For example if I'm going for a wide & tight pop-rock overheads sound with a spaced pair, then I'm having them to be of equal distance to the snare because that will be the most important element. Drums are complex of course and as you fix one thing you will get issues in other things, so you must determine what matters the most and go with it. Then in post I will also experiment with phase alignment tools to see how that works out. But there is no right or wrong here, as what ultimately matters is whether it works and sounds good for the track. The "phase-aligned" drum sound is a special sound that can work beautifully to add some serious tightness and punch, but other times it is best to stick to what you had going in. The key is to listen of course and in context with the track.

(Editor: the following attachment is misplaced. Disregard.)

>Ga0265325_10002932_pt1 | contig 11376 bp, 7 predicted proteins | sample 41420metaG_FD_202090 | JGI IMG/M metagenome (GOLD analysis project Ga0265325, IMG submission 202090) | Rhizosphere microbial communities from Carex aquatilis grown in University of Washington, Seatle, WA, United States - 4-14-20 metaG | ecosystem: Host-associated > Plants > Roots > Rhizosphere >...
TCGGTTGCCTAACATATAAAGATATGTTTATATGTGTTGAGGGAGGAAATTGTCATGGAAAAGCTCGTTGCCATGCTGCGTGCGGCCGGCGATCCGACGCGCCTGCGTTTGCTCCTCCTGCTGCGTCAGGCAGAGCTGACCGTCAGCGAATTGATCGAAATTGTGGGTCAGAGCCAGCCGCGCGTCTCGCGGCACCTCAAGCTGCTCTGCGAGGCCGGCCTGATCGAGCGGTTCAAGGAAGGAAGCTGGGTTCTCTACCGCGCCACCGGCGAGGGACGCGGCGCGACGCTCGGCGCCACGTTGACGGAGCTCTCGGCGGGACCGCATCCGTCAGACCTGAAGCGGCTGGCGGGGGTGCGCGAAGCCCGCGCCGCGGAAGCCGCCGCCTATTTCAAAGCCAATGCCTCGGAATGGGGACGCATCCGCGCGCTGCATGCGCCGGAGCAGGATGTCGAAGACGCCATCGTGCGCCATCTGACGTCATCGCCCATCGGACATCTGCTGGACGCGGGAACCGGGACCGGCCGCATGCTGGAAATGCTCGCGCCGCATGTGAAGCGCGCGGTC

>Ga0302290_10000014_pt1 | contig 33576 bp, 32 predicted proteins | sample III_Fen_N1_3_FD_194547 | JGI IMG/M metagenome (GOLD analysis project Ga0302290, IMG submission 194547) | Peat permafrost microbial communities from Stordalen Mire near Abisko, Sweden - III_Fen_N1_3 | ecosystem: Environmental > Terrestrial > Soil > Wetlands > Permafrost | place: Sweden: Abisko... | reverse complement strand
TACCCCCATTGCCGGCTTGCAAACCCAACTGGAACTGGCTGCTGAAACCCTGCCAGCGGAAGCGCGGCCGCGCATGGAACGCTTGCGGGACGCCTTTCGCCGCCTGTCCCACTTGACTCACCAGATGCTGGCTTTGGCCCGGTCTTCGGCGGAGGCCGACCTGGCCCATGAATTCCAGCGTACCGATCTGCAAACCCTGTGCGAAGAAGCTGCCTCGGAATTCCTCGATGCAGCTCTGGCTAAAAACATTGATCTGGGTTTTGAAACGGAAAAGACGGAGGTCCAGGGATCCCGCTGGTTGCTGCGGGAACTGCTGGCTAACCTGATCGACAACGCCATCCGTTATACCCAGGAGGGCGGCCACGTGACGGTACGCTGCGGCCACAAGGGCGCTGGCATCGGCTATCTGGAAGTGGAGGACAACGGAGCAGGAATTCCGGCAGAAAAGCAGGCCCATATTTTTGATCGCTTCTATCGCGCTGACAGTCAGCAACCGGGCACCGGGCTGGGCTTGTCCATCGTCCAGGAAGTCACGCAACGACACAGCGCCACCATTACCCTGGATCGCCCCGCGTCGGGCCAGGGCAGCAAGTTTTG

For guitar cabs - "phasing" is quite often a big part of the sound itself so it just becomes a matter of moving things around until it sounds good. Other times the "nulling" trick can come in handy and it's quite a nice trick to have - you flip the polarity of one of the mics as you move it around some loud amp hiss, until it almost nulls with the other mic, and then you flip it back. This will give a really good phase relationship that will be most noticeable in the low end - perfect for a big & beefy guitar sound.